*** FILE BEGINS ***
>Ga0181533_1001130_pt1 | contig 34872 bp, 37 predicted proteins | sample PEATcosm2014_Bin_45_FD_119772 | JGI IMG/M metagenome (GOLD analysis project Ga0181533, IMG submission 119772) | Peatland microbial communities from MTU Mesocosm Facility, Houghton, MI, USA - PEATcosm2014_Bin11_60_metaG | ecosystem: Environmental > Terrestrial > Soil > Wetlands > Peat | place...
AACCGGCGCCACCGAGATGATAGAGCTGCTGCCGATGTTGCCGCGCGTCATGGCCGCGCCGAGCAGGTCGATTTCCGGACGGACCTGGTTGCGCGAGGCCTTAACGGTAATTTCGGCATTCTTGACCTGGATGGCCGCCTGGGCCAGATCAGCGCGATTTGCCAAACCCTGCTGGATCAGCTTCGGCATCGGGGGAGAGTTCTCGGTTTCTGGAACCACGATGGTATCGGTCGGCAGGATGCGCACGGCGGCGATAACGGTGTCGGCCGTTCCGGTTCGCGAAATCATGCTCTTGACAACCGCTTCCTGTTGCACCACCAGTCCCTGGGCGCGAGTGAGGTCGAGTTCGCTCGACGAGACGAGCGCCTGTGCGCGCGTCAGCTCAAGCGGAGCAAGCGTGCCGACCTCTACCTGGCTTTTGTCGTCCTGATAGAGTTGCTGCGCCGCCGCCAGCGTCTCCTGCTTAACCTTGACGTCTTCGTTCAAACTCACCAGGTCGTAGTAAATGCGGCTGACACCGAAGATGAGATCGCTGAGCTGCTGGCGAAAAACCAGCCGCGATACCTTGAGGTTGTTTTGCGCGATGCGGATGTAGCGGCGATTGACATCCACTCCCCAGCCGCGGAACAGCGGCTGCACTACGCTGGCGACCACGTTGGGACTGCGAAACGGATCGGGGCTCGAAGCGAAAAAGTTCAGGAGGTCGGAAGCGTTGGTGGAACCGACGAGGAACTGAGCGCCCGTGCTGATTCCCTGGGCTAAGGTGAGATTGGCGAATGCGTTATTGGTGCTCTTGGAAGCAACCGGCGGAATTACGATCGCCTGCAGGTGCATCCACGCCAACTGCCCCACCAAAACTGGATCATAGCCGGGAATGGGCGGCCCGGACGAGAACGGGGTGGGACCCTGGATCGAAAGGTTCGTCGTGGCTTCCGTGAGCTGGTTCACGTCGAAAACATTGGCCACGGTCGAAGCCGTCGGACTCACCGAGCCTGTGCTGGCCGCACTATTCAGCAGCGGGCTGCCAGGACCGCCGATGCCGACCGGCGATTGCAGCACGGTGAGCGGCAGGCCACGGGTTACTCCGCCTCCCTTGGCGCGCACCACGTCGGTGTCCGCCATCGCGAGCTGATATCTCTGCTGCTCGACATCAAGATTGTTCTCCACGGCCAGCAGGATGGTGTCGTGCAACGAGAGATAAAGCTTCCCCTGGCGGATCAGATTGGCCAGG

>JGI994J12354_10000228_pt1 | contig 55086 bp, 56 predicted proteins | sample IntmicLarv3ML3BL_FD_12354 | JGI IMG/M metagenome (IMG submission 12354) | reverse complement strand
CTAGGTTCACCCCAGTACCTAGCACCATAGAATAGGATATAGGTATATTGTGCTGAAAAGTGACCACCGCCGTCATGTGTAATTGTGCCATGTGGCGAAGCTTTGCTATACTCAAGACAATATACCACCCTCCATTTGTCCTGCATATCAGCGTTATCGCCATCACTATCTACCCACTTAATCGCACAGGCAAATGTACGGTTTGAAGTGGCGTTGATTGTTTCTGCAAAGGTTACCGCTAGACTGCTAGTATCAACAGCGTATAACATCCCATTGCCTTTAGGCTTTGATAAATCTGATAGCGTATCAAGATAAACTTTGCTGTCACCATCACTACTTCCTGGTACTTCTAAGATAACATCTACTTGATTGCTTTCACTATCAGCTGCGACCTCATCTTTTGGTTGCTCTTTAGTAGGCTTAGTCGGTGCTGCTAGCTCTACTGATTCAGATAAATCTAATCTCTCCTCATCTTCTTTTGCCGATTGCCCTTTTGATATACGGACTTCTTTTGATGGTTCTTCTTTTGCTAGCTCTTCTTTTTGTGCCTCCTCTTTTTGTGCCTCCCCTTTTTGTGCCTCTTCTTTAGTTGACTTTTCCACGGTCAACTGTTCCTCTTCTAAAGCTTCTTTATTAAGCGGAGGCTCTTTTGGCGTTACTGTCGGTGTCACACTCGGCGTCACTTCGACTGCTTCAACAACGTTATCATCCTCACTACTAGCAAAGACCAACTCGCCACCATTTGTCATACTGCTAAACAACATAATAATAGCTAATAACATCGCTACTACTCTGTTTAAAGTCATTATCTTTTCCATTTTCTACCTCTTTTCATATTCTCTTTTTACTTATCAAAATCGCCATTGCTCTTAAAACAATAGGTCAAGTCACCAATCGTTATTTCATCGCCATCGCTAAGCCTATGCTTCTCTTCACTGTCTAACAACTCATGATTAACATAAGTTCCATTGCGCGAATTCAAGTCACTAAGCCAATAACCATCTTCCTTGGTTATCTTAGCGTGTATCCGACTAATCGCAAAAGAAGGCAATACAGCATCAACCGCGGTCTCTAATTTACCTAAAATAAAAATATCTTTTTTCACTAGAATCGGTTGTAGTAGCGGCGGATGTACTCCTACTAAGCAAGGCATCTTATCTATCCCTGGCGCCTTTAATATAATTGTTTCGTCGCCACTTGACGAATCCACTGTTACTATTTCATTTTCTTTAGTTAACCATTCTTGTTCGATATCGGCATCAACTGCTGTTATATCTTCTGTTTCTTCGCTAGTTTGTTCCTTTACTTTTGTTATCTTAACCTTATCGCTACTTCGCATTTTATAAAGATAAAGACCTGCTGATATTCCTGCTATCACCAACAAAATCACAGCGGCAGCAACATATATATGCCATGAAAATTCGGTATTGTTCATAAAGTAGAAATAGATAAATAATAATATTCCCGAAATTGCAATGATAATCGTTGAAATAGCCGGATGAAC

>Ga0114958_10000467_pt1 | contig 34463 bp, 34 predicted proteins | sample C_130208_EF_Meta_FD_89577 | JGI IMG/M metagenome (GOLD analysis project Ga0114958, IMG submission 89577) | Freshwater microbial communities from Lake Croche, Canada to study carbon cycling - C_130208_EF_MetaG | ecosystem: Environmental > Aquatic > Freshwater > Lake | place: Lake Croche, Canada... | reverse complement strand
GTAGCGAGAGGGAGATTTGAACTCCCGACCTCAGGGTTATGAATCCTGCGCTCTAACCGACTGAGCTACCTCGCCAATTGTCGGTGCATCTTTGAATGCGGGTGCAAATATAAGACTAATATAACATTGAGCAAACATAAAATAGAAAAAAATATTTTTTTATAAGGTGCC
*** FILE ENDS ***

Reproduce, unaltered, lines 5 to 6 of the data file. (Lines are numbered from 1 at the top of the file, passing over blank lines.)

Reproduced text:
>Ga0114958_10000467_pt1 | contig 34463 bp, 34 predicted proteins | sample C_130208_EF_Meta_FD_89577 | JGI IMG/M metagenome (GOLD analysis project Ga0114958, IMG submission 89577) | Freshwater microbial communities from Lake Croche, Canada to study carbon cycling - C_130208_EF_MetaG | ecosystem: Environmental > Aquatic > Freshwater > Lake | place: Lake Croche, Canada... | reverse complement strand
GTAGCGAGAGGGAGATTTGAACTCCCGACCTCAGGGTTATGAATCCTGCGCTCTAACCGACTGAGCTACCTCGCCAATTGTCGGTGCATCTTTGAATGCGGGTGCAAATATAAGACTAATATAACATTGAGCAAACATAAAATAGAAAAAAATATTTTTTTATAAGGTGCC